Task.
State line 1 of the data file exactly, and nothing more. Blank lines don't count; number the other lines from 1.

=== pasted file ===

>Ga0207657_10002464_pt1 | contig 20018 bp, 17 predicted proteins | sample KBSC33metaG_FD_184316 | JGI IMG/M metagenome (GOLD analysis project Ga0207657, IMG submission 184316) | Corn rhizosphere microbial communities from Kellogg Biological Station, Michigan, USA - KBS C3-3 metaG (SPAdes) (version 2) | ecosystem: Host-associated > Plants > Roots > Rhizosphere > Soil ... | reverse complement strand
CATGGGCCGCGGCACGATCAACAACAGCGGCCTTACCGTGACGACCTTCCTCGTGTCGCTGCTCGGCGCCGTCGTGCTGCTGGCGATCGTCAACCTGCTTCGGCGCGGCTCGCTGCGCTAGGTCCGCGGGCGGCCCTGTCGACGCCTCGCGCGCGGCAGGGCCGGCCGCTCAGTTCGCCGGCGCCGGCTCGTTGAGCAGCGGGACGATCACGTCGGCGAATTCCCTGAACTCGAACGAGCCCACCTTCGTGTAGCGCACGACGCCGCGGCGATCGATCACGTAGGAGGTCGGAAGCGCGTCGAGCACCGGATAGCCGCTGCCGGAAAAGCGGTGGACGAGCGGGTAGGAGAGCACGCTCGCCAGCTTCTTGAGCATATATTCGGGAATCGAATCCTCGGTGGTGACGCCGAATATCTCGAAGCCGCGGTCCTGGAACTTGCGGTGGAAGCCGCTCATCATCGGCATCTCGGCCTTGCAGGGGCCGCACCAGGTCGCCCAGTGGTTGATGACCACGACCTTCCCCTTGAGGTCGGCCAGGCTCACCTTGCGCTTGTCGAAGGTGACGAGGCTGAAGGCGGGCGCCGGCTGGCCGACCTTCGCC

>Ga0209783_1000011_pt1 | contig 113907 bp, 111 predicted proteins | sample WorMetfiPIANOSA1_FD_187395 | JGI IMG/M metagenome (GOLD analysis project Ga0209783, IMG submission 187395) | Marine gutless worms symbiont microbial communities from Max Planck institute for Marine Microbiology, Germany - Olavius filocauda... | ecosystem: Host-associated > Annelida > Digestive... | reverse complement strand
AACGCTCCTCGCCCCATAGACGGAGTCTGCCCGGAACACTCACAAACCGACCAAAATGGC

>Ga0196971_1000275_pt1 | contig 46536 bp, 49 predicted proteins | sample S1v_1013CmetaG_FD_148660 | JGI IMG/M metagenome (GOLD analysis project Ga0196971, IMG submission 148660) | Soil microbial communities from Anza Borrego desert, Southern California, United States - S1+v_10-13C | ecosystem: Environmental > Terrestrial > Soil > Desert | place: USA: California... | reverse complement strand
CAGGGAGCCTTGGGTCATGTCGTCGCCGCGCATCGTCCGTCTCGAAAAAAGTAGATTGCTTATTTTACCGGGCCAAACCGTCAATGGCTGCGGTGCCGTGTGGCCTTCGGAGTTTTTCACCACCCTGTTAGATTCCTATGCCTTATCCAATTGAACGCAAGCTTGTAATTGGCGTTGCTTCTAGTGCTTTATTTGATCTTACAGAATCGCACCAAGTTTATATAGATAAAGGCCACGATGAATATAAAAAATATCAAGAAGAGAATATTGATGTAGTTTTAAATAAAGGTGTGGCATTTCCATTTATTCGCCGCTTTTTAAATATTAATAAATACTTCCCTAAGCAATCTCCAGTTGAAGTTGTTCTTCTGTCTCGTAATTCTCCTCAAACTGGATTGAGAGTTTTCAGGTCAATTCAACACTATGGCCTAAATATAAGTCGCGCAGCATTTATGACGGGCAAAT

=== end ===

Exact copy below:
>Ga0207657_10002464_pt1 | contig 20018 bp, 17 predicted proteins | sample KBSC33metaG_FD_184316 | JGI IMG/M metagenome (GOLD analysis project Ga0207657, IMG submission 184316) | Corn rhizosphere microbial communities from Kellogg Biological Station, Michigan, USA - KBS C3-3 metaG (SPAdes) (version 2) | ecosystem: Host-associated > Plants > Roots > Rhizosphere > Soil ... | reverse complement strand